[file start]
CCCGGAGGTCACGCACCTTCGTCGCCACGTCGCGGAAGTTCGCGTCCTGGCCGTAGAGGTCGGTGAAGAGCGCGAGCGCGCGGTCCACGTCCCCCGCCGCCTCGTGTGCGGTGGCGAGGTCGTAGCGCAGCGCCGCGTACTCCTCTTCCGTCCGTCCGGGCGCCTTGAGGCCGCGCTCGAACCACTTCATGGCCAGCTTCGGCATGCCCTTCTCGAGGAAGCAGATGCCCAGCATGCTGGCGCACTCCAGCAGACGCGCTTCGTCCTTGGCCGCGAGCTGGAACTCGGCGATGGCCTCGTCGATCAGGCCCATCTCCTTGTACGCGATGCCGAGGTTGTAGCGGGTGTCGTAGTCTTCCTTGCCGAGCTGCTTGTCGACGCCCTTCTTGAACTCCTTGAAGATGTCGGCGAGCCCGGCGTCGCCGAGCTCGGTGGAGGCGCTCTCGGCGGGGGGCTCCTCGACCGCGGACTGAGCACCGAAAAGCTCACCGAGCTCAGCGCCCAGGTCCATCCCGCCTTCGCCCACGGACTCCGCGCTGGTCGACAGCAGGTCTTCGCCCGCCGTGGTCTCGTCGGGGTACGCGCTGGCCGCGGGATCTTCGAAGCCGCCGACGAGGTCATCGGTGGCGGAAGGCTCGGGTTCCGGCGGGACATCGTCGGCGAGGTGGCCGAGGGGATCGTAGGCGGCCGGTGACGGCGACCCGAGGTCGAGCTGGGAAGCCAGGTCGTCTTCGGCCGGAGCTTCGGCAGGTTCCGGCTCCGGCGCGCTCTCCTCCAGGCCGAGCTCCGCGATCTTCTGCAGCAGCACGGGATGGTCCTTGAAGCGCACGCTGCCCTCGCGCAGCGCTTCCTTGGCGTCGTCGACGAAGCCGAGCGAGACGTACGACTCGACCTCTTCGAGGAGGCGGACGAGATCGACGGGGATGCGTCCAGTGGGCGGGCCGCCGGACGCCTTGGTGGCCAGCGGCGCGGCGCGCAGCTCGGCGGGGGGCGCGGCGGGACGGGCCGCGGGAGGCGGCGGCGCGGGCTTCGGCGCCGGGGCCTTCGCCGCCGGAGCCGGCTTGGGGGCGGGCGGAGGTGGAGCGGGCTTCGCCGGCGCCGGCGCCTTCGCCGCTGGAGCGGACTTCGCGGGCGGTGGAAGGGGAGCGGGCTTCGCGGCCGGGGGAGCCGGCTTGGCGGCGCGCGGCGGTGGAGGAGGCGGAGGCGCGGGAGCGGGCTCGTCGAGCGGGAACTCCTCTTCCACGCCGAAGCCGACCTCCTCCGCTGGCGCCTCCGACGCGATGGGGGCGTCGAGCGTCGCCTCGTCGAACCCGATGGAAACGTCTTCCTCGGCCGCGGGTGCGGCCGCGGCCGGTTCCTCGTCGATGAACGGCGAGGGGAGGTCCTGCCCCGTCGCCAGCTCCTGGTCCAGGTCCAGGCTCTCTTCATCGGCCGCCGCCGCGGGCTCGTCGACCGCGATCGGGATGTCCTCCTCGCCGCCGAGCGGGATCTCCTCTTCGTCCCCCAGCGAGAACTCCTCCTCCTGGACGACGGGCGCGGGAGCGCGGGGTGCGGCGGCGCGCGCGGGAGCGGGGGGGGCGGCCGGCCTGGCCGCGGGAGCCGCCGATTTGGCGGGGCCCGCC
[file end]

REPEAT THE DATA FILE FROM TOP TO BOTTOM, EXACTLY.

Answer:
CCCGGAGGTCACGCACCTTCGTCGCCACGTCGCGGAAGTTCGCGTCCTGGCCGTAGAGGTCGGTGAAGAGCGCGAGCGCGCGGTCCACGTCCCCCGCCGCCTCGTGTGCGGTGGCGAGGTCGTAGCGCAGCGCCGCGTACTCCTCTTCCGTCCGTCCGGGCGCCTTGAGGCCGCGCTCGAACCACTTCATGGCCAGCTTCGGCATGCCCTTCTCGAGGAAGCAGATGCCCAGCATGCTGGCGCACTCCAGCAGACGCGCTTCGTCCTTGGCCGCGAGCTGGAACTCGGCGATGGCCTCGTCGATCAGGCCCATCTCCTTGTACGCGATGCCGAGGTTGTAGCGGGTGTCGTAGTCTTCCTTGCCGAGCTGCTTGTCGACGCCCTTCTTGAACTCCTTGAAGATGTCGGCGAGCCCGGCGTCGCCGAGCTCGGTGGAGGCGCTCTCGGCGGGGGGCTCCTCGACCGCGGACTGAGCACCGAAAAGCTCACCGAGCTCAGCGCCCAGGTCCATCCCGCCTTCGCCCACGGACTCCGCGCTGGTCGACAGCAGGTCTTCGCCCGCCGTGGTCTCGTCGGGGTACGCGCTGGCCGCGGGATCTTCGAAGCCGCCGACGAGGTCATCGGTGGCGGAAGGCTCGGGTTCCGGCGGGACATCGTCGGCGAGGTGGCCGAGGGGATCGTAGGCGGCCGGTGACGGCGACCCGAGGTCGAGCTGGGAAGCCAGGTCGTCTTCGGCCGGAGCTTCGGCAGGTTCCGGCTCCGGCGCGCTCTCCTCCAGGCCGAGCTCCGCGATCTTCTGCAGCAGCACGGGATGGTCCTTGAAGCGCACGCTGCCCTCGCGCAGCGCTTCCTTGGCGTCGTCGACGAAGCCGAGCGAGACGTACGACTCGACCTCTTCGAGGAGGCGGACGAGATCGACGGGGATGCGTCCAGTGGGCGGGCCGCCGGACGCCTTGGTGGCCAGCGGCGCGGCGCGCAGCTCGGCGGGGGGCGCGGCGGGACGGGCCGCGGGAGGCGGCGGCGCGGGCTTCGGCGCCGGGGCCTTCGCCGCCGGAGCCGGCTTGGGGGCGGGCGGAGGTGGAGCGGGCTTCGCCGGCGCCGGCGCCTTCGCCGCTGGAGCGGACTTCGCGGGCGGTGGAAGGGGAGCGGGCTTCGCGGCCGGGGGAGCCGGCTTGGCGGCGCGCGGCGGTGGAGGAGGCGGAGGCGCGGGAGCGGGCTCGTCGAGCGGGAACTCCTCTTCCACGCCGAAGCCGACCTCCTCCGCTGGCGCCTCCGACGCGATGGGGGCGTCGAGCGTCGCCTCGTCGAACCCGATGGAAACGTCTTCCTCGGCCGCGGGTGCGGCCGCGGCCGGTTCCTCGTCGATGAACGGCGAGGGGAGGTCCTGCCCCGTCGCCAGCTCCTGGTCCAGGTCCAGGCTCTCTTCATCGGCCGCCGCCGCGGGCTCGTCGACCGCGATCGGGATGTCCTCCTCGCCGCCGAGCGGGATCTCCTCTTCGTCCCCCAGCGAGAACTCCTCCTCCTGGACGACGGGCGCGGGAGCGCGGGGTGCGGCGGCGCGCGCGGGAGCGGGGGGGGCGGCCGGCCTGGCCGCGGGAGCCGCCGATTTGGCGGGGCCCGCC